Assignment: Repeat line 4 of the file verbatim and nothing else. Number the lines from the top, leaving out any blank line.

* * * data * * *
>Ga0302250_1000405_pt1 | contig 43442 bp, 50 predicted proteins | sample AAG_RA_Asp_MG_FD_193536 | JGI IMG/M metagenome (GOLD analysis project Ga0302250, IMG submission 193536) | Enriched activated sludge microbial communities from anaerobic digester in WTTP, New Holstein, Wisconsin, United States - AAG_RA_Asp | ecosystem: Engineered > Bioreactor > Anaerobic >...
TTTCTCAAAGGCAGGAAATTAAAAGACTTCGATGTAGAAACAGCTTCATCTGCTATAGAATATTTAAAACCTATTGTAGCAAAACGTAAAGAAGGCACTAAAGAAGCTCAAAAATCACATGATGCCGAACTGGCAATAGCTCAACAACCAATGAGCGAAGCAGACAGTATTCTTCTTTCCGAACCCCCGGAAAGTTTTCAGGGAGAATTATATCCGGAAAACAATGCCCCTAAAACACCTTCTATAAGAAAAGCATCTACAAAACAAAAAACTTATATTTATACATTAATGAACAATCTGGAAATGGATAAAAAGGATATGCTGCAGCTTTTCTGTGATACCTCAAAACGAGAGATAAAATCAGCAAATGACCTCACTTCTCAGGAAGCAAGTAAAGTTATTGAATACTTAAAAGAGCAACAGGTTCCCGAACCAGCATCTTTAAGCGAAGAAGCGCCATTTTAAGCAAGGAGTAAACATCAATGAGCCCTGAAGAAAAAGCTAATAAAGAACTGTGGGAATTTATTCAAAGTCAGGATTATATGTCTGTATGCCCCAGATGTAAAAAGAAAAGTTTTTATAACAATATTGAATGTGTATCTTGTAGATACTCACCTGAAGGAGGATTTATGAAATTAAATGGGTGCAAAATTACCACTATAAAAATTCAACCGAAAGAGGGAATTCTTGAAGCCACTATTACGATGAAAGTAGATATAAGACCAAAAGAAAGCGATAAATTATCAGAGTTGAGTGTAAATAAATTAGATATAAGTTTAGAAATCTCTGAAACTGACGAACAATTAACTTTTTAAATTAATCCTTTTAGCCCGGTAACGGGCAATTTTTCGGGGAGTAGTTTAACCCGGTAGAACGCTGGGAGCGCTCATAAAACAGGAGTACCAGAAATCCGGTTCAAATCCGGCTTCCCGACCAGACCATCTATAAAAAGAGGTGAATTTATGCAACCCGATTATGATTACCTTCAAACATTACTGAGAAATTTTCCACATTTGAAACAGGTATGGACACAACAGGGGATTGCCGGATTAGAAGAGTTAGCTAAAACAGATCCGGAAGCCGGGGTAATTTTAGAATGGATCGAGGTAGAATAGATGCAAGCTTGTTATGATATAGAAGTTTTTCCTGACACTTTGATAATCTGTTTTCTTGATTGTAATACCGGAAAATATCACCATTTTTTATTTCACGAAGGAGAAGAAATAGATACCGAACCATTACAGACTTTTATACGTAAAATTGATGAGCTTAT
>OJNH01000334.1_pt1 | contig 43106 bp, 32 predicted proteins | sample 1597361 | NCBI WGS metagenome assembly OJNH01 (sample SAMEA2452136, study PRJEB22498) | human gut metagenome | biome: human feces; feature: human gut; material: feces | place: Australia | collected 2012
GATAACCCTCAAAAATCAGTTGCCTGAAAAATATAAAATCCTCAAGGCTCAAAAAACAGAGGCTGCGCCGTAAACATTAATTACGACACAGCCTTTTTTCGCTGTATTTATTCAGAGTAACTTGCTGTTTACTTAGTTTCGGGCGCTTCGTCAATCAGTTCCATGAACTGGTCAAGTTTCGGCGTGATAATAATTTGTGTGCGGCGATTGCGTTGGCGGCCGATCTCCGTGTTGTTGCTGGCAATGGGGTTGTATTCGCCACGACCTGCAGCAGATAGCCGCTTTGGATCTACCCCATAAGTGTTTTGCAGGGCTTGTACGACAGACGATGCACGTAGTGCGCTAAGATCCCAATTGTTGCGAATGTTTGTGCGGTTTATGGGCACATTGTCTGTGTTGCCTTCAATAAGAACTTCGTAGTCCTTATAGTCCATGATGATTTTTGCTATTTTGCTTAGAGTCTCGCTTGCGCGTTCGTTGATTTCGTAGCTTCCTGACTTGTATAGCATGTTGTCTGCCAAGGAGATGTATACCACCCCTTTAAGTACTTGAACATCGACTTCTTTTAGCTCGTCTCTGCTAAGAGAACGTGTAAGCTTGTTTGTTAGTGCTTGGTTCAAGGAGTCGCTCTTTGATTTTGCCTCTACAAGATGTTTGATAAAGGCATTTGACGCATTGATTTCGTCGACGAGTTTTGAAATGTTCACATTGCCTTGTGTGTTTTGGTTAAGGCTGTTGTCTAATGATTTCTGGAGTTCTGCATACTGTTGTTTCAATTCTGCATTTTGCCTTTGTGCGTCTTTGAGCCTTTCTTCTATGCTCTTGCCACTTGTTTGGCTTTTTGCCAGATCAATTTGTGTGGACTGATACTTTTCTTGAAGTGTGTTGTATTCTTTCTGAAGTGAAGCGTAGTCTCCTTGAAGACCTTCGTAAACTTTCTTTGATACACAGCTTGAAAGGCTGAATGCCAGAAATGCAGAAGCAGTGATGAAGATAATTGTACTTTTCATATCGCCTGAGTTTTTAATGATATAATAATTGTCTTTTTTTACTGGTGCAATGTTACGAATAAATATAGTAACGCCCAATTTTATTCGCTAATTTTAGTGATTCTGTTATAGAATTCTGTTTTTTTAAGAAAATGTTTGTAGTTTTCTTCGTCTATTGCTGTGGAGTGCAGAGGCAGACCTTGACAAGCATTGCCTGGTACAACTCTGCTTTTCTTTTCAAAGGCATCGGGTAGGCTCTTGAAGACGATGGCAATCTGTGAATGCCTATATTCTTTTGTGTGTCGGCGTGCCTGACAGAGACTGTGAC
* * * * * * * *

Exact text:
GATAACCCTCAAAAATCAGTTGCCTGAAAAATATAAAATCCTCAAGGCTCAAAAAACAGAGGCTGCGCCGTAAACATTAATTACGACACAGCCTTTTTTCGCTGTATTTATTCAGAGTAACTTGCTGTTTACTTAGTTTCGGGCGCTTCGTCAATCAGTTCCATGAACTGGTCAAGTTTCGGCGTGATAATAATTTGTGTGCGGCGATTGCGTTGGCGGCCGATCTCCGTGTTGTTGCTGGCAATGGGGTTGTATTCGCCACGACCTGCAGCAGATAGCCGCTTTGGATCTACCCCATAAGTGTTTTGCAGGGCTTGTACGACAGACGATGCACGTAGTGCGCTAAGATCCCAATTGTTGCGAATGTTTGTGCGGTTTATGGGCACATTGTCTGTGTTGCCTTCAATAAGAACTTCGTAGTCCTTATAGTCCATGATGATTTTTGCTATTTTGCTTAGAGTCTCGCTTGCGCGTTCGTTGATTTCGTAGCTTCCTGACTTGTATAGCATGTTGTCTGCCAAGGAGATGTATACCACCCCTTTAAGTACTTGAACATCGACTTCTTTTAGCTCGTCTCTGCTAAGAGAACGTGTAAGCTTGTTTGTTAGTGCTTGGTTCAAGGAGTCGCTCTTTGATTTTGCCTCTACAAGATGTTTGATAAAGGCATTTGACGCATTGATTTCGTCGACGAGTTTTGAAATGTTCACATTGCCTTGTGTGTTTTGGTTAAGGCTGTTGTCTAATGATTTCTGGAGTTCTGCATACTGTTGTTTCAATTCTGCATTTTGCCTTTGTGCGTCTTTGAGCCTTTCTTCTATGCTCTTGCCACTTGTTTGGCTTTTTGCCAGATCAATTTGTGTGGACTGATACTTTTCTTGAAGTGTGTTGTATTCTTTCTGAAGTGAAGCGTAGTCTCCTTGAAGACCTTCGTAAACTTTCTTTGATACACAGCTTGAAAGGCTGAATGCCAGAAATGCAGAAGCAGTGATGAAGATAATTGTACTTTTCATATCGCCTGAGTTTTTAATGATATAATAATTGTCTTTTTTTACTGGTGCAATGTTACGAATAAATATAGTAACGCCCAATTTTATTCGCTAATTTTAGTGATTCTGTTATAGAATTCTGTTTTTTTAAGAAAATGTTTGTAGTTTTCTTCGTCTATTGCTGTGGAGTGCAGAGGCAGACCTTGACAAGCATTGCCTGGTACAACTCTGCTTTTCTTTTCAAAGGCATCGGGTAGGCTCTTGAAGACGATGGCAATCTGTGAATGCCTATATTCTTTTGTGTGTCGGCGTGCCTGACAGAGACTGTGAC